An interesting GMAT problem solving practice question that combines two topics – counting methods and elementary number properties related to divisibility of numbers by 4. A medium difficulty GMAT permutation practice question.

### Question

How many five digit positive integers comprising only the digits 1, 2, 3, and 4, each appearing at least once, exist such that the number is divisible by 4?

- 120
- 24
- 72
- 60
- 54

### Correct Answer

Choice D. 60 such 5-digit numbers can be formed.

### Explanatory Answer

**What is to be computed in this GMAT Permutation Practice Question?**

This GMAT permutation practice question asks us to find the number of 5-digit numbers that can be formed using the digits 1, 2, 3 and 4.

**Conditions to be met**

- Each of the digits 1, 2, 3, and 4 should appear at least once in all the numbers formed.
- The numbers should be divisible by 4.

#### Next relevant question – what is the test of divisibility by 4?

A number is divisible by 4, if the last two digits (the rightmost two digits) of the number are divisible by 4.

Ever wondered why checking whether the last 2 digits are divisible by 4 will suffice?

#### What are the possible values for the last two digits if the number is divisible by 4 and is made of the digits 1,2, 3, and 4?

The last two digits can be 12, 24, 32, and 44.

Let us now compute the number of 5-digit numbers that can be formed for each of these scenarios.

Case 1: **Ending with 12:**

(a) The first three digits can be 2, 3, and 4. These 3 digits can rearrange in 3! = 6 ways

(b) The first three digits can be 1, 3, and 4. These 3 digits can rearrange in 3! = 6 ways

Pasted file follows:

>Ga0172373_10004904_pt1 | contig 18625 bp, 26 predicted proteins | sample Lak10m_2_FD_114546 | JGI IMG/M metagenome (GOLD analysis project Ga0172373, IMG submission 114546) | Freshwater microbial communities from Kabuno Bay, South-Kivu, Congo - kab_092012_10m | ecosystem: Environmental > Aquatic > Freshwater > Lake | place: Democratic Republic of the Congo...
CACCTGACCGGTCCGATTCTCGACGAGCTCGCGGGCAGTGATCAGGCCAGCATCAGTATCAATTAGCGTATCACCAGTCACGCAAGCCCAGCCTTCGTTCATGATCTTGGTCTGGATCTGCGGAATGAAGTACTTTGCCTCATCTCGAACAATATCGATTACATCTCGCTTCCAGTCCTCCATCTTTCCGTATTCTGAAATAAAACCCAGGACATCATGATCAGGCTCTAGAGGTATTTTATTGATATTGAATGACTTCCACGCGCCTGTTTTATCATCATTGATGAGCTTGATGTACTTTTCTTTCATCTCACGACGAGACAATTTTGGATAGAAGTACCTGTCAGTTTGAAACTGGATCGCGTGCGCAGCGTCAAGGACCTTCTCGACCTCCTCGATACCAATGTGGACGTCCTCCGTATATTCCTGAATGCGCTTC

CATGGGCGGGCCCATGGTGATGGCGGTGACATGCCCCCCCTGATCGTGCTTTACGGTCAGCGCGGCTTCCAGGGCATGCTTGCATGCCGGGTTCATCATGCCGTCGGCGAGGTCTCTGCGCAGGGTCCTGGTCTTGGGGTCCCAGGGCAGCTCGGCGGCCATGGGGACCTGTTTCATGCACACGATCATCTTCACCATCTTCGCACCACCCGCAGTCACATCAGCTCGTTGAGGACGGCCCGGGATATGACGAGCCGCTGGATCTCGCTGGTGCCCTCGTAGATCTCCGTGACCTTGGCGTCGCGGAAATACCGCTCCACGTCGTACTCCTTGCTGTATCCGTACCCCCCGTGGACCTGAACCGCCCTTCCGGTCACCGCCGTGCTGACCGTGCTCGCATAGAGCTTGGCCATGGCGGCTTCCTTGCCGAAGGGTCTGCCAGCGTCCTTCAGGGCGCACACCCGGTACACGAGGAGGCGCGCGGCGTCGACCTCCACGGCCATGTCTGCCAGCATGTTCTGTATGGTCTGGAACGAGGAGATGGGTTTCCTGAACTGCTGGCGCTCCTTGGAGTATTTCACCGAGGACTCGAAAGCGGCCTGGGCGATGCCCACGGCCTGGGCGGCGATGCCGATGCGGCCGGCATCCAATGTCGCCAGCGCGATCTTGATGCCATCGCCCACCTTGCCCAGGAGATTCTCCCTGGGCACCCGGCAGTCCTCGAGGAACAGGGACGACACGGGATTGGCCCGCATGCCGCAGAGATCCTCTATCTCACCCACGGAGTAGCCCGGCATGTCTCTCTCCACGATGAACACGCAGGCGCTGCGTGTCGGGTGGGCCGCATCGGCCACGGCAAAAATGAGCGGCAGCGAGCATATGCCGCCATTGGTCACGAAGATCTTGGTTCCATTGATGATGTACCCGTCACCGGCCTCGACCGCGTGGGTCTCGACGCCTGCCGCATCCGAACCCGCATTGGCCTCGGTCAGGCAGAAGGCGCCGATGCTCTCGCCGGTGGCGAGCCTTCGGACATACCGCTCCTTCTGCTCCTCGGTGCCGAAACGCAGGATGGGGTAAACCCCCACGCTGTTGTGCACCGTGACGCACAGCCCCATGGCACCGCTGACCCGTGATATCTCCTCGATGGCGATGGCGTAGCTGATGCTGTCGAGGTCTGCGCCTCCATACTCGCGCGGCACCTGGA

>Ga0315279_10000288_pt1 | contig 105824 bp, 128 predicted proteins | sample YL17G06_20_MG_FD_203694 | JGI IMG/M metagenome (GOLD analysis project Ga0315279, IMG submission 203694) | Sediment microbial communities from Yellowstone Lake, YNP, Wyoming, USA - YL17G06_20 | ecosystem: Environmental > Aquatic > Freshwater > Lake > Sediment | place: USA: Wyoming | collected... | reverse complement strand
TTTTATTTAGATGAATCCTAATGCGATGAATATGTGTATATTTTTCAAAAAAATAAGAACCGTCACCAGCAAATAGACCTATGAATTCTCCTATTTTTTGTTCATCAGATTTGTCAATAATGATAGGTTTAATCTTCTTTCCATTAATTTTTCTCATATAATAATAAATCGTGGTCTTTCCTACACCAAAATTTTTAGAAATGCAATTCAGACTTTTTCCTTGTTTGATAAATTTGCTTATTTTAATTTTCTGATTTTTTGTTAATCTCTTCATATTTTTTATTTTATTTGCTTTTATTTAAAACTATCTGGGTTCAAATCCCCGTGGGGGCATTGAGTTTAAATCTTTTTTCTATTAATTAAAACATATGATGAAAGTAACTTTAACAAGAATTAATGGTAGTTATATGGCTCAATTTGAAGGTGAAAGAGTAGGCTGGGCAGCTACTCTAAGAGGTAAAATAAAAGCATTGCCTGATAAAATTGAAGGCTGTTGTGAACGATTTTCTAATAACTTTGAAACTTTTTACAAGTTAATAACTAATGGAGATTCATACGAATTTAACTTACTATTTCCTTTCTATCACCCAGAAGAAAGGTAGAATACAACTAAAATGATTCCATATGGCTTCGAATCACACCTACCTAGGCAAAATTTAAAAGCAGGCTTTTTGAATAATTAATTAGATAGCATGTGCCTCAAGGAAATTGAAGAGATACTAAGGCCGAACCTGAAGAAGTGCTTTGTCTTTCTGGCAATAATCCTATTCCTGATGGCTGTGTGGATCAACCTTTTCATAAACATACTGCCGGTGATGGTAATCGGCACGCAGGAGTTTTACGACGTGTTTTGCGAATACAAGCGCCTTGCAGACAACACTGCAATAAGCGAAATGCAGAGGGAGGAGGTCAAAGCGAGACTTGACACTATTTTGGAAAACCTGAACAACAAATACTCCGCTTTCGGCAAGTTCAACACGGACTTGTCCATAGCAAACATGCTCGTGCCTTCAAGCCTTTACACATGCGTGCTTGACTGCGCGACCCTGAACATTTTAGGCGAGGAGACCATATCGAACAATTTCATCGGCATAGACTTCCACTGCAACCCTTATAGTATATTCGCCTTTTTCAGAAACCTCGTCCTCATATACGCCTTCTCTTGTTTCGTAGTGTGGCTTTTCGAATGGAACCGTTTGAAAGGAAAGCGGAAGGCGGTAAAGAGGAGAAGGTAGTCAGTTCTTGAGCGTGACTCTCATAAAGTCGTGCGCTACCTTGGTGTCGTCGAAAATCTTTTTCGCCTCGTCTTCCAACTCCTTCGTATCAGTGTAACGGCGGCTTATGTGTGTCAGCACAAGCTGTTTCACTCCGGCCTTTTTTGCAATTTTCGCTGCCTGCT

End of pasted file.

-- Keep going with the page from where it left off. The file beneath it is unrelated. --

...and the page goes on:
(c) The first three digits can be 3, 3, and 4. These 3 digits can rearrange in 3!/2! = 3 ways

(d) The first three digits can be 3, 4, and 4. These 3 digits can rearrange in 3!/2! = 3 ways

Total = 6 + 6 + 3 + 3 = 18 ways.

**Note**: We have to ensure that all 4 numbers 1, 2, 3, and 4 feature at least once in the numbers.

Case 2: **Ending in 24:**

Similar to case 1: 18 ways

Case 3: **Ending in 32:**

Similar to cases 1 and 2: 18 ways

Case 4: **Ending in 44:**

The first 3 digits have to be 1, 2, and 3 because we have to use each of the digits at least once in the numbers.

These 3 distinct digits can rearrange in 3! = 6 ways.

Total number of numbers that can be formed = 18 + 18 + 18 + 6 = 60.

The trap in this GMAT permutation practice question is that we may extrapolate at the end of the case 1 that we will have 18 possibilities for each of the 4 cases and rush to mark 72 as the total number of numbers.

Rajib Kumar Saha says

Nice work, looking forward to more this kind of questions.

Thanks